UN condemns Syrian slaughter
International envoy Kofi Annan today criticised Syria's president Bashar al-Assad for failing to comply with a peace plan to end the Syria conflict and said his forces were carrying out atrocities, arbitrary arrests and other abuses regardless of the world outcry against him.
At a meeting with members of the Arab League, Mr Annan gave a bleak assessment of the situation in Syria 15 months on from the start of the anti-Assad uprising.
He conceded that efforts by the United Nations and the Arab League to make a ceasefire take hold had failed and said the prospect of an all-out war was growing by the day, risking drawing in the whole region.
Mr Annan, a former Nobel Peace Prize laureate who is acting as Syria envoy for the United Nations and the Arab League, said he told Mr Assad in "very direct and frank terms" when they met in Damascus last Tuesday that he must act to implement all points of the peace plan.
"He must make bold and visible steps immediately to radically change his military posture and honour his commitment to withdraw heavy weapons and cease all violence."What is important is not the words he uses but the action he takes - now."
The uprising against Mr Assad - who succeeed his late father Hafez in 2000 to perpetuate the family dynasty - broke out last March and has grown from peaceful protests to armed insurgency.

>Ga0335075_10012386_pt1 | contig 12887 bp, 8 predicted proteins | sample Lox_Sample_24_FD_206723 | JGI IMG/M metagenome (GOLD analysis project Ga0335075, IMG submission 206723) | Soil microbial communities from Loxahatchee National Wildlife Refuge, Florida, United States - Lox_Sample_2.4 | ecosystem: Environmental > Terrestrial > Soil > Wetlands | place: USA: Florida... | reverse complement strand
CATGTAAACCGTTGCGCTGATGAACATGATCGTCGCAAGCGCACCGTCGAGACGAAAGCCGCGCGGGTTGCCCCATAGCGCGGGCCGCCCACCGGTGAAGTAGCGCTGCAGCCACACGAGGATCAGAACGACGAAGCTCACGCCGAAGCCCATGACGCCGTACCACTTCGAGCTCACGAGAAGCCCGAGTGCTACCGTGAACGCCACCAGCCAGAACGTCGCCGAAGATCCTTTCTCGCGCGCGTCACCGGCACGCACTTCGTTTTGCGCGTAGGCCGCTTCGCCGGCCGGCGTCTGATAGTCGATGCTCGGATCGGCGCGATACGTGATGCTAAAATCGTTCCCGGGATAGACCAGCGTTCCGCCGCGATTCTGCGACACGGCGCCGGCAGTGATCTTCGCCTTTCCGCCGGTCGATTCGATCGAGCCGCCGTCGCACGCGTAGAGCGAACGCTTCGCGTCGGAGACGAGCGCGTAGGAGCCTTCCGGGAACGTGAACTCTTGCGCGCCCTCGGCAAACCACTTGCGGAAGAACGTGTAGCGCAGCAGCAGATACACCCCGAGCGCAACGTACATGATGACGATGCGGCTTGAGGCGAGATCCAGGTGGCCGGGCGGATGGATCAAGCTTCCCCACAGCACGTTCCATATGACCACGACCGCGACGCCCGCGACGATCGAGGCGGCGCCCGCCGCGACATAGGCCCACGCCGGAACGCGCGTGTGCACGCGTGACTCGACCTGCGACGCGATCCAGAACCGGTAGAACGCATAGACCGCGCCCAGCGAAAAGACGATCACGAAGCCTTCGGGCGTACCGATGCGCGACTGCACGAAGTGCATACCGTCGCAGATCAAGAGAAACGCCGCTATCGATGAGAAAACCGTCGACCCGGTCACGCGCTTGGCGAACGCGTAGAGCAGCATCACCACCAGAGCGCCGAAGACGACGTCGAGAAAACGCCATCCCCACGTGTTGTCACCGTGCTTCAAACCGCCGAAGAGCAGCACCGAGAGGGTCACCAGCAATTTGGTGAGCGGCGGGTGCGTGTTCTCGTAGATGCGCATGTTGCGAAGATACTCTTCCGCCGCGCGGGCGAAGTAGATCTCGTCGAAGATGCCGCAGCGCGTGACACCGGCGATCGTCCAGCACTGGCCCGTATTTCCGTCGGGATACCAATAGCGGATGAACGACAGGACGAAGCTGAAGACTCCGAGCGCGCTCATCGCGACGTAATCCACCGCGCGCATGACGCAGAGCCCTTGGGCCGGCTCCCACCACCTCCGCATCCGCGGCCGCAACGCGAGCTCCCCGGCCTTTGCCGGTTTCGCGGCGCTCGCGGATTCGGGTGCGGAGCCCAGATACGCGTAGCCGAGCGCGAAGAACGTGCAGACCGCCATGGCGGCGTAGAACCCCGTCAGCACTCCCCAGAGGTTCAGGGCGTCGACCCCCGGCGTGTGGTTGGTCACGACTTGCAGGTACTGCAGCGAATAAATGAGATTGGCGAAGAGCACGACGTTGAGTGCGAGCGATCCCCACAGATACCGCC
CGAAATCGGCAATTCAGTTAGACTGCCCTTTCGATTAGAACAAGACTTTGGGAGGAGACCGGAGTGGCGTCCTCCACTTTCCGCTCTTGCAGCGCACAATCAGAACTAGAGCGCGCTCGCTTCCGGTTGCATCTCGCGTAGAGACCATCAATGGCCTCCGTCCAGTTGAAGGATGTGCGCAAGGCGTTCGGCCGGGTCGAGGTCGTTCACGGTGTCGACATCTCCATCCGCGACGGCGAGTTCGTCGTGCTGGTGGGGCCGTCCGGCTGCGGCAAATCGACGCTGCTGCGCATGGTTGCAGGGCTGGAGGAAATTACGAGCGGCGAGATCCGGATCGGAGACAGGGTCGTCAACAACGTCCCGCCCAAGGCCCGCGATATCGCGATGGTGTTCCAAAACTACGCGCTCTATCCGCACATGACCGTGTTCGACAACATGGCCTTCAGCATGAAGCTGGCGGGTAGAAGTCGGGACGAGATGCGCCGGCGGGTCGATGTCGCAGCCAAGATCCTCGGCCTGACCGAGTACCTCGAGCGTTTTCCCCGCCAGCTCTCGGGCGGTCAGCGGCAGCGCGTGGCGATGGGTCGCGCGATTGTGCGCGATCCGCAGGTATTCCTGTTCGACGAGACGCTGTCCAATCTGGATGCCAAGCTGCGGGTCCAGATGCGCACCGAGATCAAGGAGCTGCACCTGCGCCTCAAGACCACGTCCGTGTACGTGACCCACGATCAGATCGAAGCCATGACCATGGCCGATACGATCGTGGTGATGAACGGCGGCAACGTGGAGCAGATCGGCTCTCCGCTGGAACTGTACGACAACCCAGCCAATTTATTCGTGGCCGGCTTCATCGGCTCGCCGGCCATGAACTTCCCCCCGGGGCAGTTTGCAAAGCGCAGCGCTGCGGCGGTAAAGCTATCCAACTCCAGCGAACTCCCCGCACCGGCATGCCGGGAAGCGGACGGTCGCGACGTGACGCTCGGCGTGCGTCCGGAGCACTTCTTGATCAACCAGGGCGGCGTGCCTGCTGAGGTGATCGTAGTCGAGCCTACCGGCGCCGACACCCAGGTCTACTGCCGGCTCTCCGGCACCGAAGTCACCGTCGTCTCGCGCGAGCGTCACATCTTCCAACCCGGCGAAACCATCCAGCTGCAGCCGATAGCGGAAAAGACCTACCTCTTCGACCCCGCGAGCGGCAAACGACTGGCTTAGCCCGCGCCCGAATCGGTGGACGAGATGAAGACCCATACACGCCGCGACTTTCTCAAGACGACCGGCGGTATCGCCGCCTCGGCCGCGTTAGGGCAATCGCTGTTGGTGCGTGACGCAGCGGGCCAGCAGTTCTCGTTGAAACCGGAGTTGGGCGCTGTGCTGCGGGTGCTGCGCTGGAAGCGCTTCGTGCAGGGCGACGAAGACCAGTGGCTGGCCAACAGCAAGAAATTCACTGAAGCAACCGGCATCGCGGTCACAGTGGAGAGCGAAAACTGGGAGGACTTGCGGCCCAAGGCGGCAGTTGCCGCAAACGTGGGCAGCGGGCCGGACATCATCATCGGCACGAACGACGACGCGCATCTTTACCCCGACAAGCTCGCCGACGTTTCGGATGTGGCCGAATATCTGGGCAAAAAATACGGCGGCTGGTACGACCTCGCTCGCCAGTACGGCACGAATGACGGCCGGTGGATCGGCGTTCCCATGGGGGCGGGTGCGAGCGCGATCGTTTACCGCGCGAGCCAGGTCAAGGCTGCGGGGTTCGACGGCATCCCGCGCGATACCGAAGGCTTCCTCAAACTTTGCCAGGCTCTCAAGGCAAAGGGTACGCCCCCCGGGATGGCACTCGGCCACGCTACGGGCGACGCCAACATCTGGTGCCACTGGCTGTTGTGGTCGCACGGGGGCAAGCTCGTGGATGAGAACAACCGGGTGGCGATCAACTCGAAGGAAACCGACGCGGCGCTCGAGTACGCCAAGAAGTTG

The ferocity of the crackdown on the opposition by government forces has appalled the international community.
But Mr Annan's peace plan appears to be the only option on the table, even if it looks increasingly forlorn, as foreign governments are reluctant to intervene militarily and Russia is defending Assad on the diplomatic front.
The massacre last week of more than 100 men, women and children in eastern Houla region, believed by UN monitors to have been the work pro-Assad militias and soldiers, caused renewed outrage.
Mr Annan said the Houla massacre was a terrible crime. "Worst of all, it is one of many atrocities to have taken place."
Hundreds of thousands of Syrians are internally displaced. Meanwhile, arbitrary detentions continue, and alongside that, widespread allegations of human rights abuses of all kinds," he said.
In Syria, opposition activists reported more violence today. Rebels killed six soldiers in the southern province of Deraa and at least eight others in clashes on the outskirts of the capital Damascus, the British-based Syrian Observatory for Human Rights said.
The Observatory also said two civilians were killed on Saturday, one during army raids in Damascus and one by gunfire in the city of Homs, the target of a brutal siege in February and March.Since the conflict started, Mr Assad's forces have killed 7,500 people, according to a UN toll.